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Mathematica can sort {"b","d","a","c"} into {"a","b","c","d"} with a simple application of Sort. What ordering function/command is being used?

It isn't <: "a" < "b" doesn't return True or False, just a < b.

I'm trying to sort a large data set that contains both strings and numeric values. An example:

data = {{9, 8, "b"}, {4, 2, "d"}, {0, 3, "a"}, {4, 9, "c"}}.

I can sort by the second element of each set:

Sort[data, #2[[2]] > #1[[2]] &] returns

{{4, 2, "d"}, {0, 3, "a"}, {9, 8, "b"}, {4, 9, "c"}}.

But Sorting by the third element doesn't work:

Sort[data, #2[[3]] > #1[[3]] &] returns data unchanged:

{{9, 8, "b"}, {4, 2, "d"}, {0, 3, "a"}, {4, 9, "c"}}.

It feels like a hack, but I can sort using Ordering and OrderedQ:

data[[Ordering[data[[All, 3]]]]] returns

{{0, 3, "a"}, {9, 8, "b"}, {4, 9, "c"}, {4, 2, "d"}}, as does

Sort[data, OrderedQ[{#1[[3]], #2[[3]]}] &].

Neither feels natural. Is there a lexicographical/alphabetical "inequality" command, or is it just OrderedQ?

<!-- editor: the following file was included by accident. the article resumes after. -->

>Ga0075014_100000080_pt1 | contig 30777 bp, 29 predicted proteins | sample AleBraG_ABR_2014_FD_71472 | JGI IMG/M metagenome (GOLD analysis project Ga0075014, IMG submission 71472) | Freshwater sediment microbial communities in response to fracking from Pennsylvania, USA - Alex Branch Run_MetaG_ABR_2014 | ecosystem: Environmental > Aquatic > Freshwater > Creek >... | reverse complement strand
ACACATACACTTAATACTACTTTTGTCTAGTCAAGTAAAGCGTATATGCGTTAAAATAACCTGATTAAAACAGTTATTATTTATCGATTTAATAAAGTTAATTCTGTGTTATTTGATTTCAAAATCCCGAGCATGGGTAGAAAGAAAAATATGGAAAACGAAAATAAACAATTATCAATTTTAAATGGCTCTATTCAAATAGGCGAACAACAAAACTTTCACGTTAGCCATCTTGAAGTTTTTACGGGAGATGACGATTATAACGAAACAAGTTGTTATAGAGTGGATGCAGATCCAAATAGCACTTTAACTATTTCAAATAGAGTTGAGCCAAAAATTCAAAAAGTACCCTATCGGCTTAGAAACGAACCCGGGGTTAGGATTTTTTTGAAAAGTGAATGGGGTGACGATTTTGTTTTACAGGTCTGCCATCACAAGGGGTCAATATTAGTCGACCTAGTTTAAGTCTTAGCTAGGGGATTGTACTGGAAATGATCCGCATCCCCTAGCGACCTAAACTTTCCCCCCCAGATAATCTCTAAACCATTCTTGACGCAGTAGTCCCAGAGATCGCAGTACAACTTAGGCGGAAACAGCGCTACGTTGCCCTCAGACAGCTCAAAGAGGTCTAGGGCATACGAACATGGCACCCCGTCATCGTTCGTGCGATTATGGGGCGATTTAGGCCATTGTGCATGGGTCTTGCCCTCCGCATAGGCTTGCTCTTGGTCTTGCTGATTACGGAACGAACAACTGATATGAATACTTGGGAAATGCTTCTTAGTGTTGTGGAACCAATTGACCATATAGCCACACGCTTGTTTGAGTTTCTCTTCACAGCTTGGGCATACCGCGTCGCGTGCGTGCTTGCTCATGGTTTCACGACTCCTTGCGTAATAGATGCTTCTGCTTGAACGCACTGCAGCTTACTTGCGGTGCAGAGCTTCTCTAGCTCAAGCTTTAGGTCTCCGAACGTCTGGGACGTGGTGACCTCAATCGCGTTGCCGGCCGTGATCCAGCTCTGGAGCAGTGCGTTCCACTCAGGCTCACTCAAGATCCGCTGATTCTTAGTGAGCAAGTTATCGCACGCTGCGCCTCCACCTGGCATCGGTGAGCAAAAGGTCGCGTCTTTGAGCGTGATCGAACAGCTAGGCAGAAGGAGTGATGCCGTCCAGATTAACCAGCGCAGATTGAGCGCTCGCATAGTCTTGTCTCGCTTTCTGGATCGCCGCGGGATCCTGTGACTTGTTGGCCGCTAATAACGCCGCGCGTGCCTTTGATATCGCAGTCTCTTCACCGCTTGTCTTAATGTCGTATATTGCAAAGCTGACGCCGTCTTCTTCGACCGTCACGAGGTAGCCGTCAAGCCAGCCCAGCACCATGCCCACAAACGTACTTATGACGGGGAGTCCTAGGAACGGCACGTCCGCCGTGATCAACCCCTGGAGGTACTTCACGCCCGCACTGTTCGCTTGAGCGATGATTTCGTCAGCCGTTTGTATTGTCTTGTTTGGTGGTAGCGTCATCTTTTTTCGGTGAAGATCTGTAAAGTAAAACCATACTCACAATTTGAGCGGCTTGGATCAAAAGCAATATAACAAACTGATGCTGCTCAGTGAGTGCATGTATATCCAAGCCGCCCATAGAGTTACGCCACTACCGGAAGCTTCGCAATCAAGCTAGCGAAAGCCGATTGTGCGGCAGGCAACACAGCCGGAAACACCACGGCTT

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You can use AlphabeticOrder:

data = {{9, 8, "b"}, {4, 2, "d"}, {0, 3, "a"}, {4, 9, "c"}};

Sort[
    data, 
    AlphabeticOrder[ #1[[3]], #2[[3]] ]&
]

{{0, 3, "a"}, {9, 8, "b"}, {4, 9, "c"}, {4, 2, "d"}}

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  • $\begingroup$ That's it. I didn't seem to be using the right search terms online to find that command. $\endgroup$ – GregH Oct 26 '18 at 12:15
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AlphabeticOrder does not exist in version 10.1 which I use, but I don't believe it is necessary here. I argue that Order and OrderedQ are the more canonical (and certainly general) functions.

Additionally, where possible you should make use of SortBy (e.g. SortBy[data, #[[3]] &]) or Ordering (as you already did) rather than Sort, as these are more efficient methods.

An alternative to OrderedQ if you have need of Sort itself:

Sort[data, 0 < Order[#[[3]], #2[[3]]] &]
Sort[data, 0 > Order[#[[3]], #2[[3]]] &]
{{0, 3, "a"}, {9, 8, "b"}, {4, 9, "c"}, {4, 2, "d"}}
{{4, 2, "d"}, {4, 9, "c"}, {9, 8, "b"}, {0, 3, "a"}}

This is actually more concise than AlphabeticOrder.

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    $\begingroup$ In law they say "lex specialis derogat legi generali": Sometimes the more special function has its merits and is maybe is less abstract? AlphabeticOrder on the other hand is more general than Order because English is not the only language out there... ;-) $\endgroup$ – gwr Oct 26 '18 at 14:23
  • $\begingroup$ @gwr I didn't notice that AlphabeticOrder handled different languages; that's nice! I have already voted for your answer. And thanks for the Latin lesson. $\endgroup$ – Mr.Wizard Oct 26 '18 at 14:32

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